After dinner, it was back to the condo for a night cap and a chocolate almond ice cream cone. This time of night was always my favorite. Relaxed on the couch, he would answer all of my many questions about what it was like growing up in Youngstown, which decade was his favorite, how he met Grandma, and what it was like raising 8 kids.
I especially loved when he told me stories about his parents. He had such a profound respect and admiration for them that it gave me tears and made me wish I knew them. He expressed how he looked forward to being reunited with them someday, and that has given me great comfort these past 2 weeks. Despite not growing up with a father himself, Grandpa knew how to parent. I know this because I was the luckiest one who got to be raised by his son, my dad, who is utter proof of his success.
Grandpas favorite decade was the 1950’s. He met Grandma during that time. He had originally been going out with her sister Beverly, but decided to ditch her one night to take Grandma, the one with the beautiful long red hair, to the burger joint instead. He always said that was the best decision he made. Grandpa also told me that raising 8 kids was really easy. He told me that they were all well behaved and never fought. Actually, I think that was the one time I ever accused him of lying.
Grandpa would finish the nights in Florida by turning on The Five. I loved my Grandpa so much that he is the one and only person I would ever be willing to watch Fox news for. He was passionate about both politics and financial investing. He was the only republican I would ever debate with because I knew he could never send me into a fury. Our debates would always end with laughter and a kiss and he’d say, “I still love you, even though you’re one of them damn liberals.”
I respected him as a conservative. He grew up without being handed anything. He provided for 8 kids of his own that grew into an immediate family with more than 70 people. As if that wasn’t big enough, he still had enough space in his heart to provide for those in greater need. He sponsored children in Central America and loved showing me the photos and thank you letters from his Guatemalan kids. He started a successful business that he so proudly never officially retired from. He owned a gorgeous second home in Florida and spent the last decade of his life reaping the benefits of all that he had sowed. To say he was successful would be an understatement.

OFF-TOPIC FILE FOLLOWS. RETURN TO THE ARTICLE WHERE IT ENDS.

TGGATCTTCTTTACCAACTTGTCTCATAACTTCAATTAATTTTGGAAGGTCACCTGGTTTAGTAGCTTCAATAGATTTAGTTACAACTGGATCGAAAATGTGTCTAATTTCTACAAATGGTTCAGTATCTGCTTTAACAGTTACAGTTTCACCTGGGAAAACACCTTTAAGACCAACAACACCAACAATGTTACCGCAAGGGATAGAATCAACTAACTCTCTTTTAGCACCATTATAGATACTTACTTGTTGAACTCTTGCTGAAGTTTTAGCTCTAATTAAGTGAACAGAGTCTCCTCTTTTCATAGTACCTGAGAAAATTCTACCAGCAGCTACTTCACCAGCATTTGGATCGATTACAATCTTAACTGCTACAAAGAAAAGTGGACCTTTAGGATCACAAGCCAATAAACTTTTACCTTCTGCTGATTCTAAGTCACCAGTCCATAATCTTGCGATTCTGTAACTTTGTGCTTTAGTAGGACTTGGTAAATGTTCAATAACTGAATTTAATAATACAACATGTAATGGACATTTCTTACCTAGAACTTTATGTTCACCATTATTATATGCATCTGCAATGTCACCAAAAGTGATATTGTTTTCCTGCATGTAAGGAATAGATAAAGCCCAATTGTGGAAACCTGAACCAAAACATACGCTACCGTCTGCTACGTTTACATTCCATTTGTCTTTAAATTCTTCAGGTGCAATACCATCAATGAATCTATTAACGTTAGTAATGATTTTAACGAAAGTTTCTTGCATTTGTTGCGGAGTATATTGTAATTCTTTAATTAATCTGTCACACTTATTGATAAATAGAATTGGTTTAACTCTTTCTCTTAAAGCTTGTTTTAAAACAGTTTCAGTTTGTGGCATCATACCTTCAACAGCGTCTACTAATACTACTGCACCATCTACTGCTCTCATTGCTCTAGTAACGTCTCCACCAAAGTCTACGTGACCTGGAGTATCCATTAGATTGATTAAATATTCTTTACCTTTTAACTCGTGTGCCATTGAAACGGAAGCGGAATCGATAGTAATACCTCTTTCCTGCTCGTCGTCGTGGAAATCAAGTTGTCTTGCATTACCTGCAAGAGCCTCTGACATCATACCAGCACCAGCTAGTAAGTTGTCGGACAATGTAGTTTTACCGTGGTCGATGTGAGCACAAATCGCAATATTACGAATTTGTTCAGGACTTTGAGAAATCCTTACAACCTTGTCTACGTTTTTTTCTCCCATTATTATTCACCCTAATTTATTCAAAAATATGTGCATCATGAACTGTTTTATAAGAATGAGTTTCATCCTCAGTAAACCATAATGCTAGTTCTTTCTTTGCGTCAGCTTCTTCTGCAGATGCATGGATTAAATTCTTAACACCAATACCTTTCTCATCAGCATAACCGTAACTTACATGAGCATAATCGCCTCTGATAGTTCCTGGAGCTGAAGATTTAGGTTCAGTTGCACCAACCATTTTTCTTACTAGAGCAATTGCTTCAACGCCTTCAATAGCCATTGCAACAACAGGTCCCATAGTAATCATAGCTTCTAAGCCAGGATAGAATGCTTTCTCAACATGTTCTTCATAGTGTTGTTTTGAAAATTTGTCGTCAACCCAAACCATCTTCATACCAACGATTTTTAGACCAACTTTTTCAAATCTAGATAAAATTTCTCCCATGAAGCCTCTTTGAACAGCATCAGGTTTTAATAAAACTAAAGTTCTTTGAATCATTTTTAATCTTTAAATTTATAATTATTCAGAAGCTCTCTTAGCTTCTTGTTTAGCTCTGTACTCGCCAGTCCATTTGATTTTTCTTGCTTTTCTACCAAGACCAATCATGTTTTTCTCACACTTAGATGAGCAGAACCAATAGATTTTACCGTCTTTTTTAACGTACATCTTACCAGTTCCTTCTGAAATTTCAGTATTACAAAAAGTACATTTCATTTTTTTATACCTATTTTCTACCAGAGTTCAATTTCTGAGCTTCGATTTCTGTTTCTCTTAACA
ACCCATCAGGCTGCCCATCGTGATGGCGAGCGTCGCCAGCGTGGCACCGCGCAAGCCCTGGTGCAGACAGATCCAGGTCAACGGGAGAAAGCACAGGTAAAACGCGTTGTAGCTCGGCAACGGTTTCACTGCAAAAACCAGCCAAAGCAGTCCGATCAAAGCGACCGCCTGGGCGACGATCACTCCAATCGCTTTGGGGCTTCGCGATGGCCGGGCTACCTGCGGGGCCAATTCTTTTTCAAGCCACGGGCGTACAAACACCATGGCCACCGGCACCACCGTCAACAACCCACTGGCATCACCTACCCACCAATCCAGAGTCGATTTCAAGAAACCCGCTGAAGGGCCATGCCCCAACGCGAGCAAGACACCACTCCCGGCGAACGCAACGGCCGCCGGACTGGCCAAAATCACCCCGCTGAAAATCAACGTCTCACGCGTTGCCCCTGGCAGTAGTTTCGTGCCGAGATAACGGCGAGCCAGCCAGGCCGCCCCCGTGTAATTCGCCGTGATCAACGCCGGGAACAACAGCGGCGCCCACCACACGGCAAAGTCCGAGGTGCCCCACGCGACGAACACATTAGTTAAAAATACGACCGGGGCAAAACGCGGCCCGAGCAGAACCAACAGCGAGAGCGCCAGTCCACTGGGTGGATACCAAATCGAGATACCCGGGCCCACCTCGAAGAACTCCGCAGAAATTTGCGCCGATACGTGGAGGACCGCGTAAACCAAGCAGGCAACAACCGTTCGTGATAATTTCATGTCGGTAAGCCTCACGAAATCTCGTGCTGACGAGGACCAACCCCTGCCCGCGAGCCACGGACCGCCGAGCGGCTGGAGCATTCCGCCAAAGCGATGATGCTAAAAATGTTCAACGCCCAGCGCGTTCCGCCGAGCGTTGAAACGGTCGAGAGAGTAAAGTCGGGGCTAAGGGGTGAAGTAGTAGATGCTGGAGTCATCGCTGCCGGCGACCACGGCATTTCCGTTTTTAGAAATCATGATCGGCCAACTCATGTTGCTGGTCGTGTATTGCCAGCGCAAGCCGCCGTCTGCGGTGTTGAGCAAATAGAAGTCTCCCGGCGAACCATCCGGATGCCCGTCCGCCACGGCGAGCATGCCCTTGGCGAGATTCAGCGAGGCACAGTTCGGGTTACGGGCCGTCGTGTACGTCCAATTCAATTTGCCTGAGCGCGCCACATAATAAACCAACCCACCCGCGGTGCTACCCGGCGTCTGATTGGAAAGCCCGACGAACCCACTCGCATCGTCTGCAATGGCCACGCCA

“It’s been easy,” he would say. “Work hard and be smart with investing your money and you can have this life by the time you’re 60!” My 401K will forever be in his honor.
Just by being himself, he taught me far more that year in Florida than any of my university courses did.
Even as he was dying, Grandpa was showing me how to live. The jokes, sometimes inappropriate, never stopped. The kisses and strong hugs, never stopped. The enjoyment of the little things; vodka, dove heart shaped chocolates, and Chicago popcorn, never stopped. His appreciation for the sun shining on the back hill and the fluffy white clouds floating in the blue sky, never stopped.
The last morning I saw him, I asked him “how are you feeling today Grandpa?” His response, “Every day is a good day.”
While his eyes became heavier and his breath more shallow, I felt Grandpas heart continue to grow strong with love and gratitude. Though the physical body expires, that spirit and love is everlasting.
I will always feel the loss of my Grandpa. But this feeling of loss and grief is a direct reflection of an even greater love.
8 years ago, Grandpa wrote this word in his handwriting on my left wrist. It is the spot I touch to focus inward and observe the sound of my own heartbeat.
It is an Irish Gaelic word that means to trust and to believe.
So while I will forever miss my Grandpa in his physical form, I trust that his spirit lives on and is always with me. I believe that he is in a better place. And whenever I start to become overwhelmed with worry, I can, in fact, hear his voice reassuring me.
He is saying,
“What the hell are you crying about, baby? Don’t worry about me. This is Paradise.”
(Video updated on October 21, 2016)